Community Council Meeting March 19th

You are invited to attend the monthly Victory Heights Community Council meeting on Tuesday, March 19th at 7 PM at the Pre-school in Victory Heights Park.

The agenda will include two speakers, Roger Iwata with Sound Transit (Lynnwood Link light rail project, which will go from Northgate to Lynnwood) and Sandy Motzer (President of the HUB steering committee).

We’ll also get a recap of the town hall meeting with local state legislatures.

Everyone in the neighborhood is encouraged to attend, this is YOUR community council. (Bring a folding chair, the ones at the school are all child-sized).

Get added to the VHCC mailing list and receive notices directly in your inbox. Write to Vice President Sharon Haggerty to be put on the list.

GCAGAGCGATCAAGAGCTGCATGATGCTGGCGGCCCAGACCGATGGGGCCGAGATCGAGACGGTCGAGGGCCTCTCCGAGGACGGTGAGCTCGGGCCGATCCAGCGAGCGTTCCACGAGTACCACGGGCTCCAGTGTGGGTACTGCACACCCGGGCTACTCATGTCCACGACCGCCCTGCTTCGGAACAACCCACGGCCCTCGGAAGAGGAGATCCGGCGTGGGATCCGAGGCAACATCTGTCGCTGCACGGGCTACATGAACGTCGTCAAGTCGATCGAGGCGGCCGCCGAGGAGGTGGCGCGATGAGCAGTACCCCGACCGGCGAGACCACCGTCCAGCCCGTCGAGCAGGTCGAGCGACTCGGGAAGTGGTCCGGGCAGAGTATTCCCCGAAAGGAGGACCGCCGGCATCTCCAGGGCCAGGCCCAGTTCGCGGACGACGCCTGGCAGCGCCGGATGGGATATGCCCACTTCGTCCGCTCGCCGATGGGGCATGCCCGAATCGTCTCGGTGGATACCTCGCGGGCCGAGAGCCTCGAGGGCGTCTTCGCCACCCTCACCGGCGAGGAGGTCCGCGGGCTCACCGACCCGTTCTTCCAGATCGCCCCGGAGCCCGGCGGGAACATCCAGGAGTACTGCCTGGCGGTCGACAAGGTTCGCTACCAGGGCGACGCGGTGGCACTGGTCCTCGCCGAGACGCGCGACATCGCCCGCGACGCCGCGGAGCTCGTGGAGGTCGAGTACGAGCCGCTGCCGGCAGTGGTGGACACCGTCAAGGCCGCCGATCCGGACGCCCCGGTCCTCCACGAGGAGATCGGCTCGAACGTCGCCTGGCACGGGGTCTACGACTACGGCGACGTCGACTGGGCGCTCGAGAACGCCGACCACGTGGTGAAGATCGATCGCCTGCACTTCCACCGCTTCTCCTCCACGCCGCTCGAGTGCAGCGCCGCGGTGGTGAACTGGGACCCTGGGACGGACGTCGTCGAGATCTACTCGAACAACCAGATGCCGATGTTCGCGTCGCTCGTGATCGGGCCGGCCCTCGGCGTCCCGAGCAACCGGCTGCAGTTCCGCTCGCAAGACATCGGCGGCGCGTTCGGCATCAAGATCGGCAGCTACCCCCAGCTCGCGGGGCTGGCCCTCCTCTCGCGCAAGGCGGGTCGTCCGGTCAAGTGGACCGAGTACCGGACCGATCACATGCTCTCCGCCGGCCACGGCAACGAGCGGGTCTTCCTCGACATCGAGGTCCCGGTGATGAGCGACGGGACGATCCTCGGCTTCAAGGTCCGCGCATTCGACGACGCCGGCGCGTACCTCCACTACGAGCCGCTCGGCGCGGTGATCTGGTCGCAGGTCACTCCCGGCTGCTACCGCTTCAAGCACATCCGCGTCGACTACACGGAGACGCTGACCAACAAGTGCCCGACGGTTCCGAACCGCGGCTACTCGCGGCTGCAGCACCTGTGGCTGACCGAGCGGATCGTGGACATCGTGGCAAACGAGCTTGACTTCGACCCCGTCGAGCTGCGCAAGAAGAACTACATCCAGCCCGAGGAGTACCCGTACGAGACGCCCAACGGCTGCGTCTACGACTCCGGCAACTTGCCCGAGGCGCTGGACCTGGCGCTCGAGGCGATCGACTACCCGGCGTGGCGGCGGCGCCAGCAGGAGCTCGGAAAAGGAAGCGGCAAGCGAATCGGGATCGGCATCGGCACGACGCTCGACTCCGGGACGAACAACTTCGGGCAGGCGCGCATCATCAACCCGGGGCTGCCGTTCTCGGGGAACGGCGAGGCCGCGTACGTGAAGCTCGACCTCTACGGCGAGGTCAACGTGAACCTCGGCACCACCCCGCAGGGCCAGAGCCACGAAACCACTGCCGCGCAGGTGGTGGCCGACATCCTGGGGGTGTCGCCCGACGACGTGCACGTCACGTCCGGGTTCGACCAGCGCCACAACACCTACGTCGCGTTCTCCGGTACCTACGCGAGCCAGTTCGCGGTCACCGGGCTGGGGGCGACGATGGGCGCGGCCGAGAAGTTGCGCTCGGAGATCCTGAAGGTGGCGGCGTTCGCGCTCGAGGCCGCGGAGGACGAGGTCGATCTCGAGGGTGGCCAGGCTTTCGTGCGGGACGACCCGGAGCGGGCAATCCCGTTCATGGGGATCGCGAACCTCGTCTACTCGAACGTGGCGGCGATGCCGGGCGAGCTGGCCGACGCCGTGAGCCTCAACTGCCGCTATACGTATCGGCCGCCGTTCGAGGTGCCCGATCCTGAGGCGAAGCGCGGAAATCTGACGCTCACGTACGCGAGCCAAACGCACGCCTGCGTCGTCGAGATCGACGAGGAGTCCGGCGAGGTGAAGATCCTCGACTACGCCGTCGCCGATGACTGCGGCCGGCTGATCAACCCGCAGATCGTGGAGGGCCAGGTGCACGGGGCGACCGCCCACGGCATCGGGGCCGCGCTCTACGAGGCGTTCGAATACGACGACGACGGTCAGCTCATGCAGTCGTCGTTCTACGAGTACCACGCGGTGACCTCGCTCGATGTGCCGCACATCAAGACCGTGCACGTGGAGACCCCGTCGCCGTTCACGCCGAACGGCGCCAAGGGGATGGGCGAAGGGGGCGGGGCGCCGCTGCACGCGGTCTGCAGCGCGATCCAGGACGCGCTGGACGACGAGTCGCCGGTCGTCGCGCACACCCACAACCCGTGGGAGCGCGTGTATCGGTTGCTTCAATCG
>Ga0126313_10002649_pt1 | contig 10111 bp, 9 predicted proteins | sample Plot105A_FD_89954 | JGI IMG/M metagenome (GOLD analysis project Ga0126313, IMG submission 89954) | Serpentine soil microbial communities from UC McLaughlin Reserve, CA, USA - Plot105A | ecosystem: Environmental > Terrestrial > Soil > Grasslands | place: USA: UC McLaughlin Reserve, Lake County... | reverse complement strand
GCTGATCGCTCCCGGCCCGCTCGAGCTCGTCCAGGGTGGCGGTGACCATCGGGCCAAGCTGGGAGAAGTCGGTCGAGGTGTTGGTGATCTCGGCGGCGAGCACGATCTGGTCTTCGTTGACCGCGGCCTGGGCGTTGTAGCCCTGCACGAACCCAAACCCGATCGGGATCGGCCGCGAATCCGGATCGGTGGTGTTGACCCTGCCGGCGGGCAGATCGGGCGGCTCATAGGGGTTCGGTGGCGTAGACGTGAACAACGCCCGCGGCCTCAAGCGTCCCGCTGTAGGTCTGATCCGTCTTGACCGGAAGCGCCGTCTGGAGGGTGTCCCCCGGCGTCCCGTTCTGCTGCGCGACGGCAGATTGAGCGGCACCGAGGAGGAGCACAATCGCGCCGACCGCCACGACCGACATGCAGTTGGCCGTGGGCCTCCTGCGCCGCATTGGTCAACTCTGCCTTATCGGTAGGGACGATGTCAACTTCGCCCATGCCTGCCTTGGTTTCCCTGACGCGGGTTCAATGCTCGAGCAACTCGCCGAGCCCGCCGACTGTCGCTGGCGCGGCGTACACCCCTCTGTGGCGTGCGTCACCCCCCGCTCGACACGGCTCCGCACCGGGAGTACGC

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Meet Your State Representatives March 16th

State Senator David Frockt, Representative Gerry Pollet and Representative Jessyn Farrell of the 46th District will be holding a town hall discussion on the current Washington State legislative session on Saturday, March 16th from 10 AM to Noon at North Seattle Community College.

With the 2013 legislative session halfway over, your legislators want to update you on what has happened to date and hear from you about the issues they are working on. Topics will include the budget, early learning, K-12 and higher education, environmental protection, the safety net, transportation and others. Please bring your questions and your feedback on these and other issues!

North Seattle Community College Concert Hall

9600 College Way North, Seattle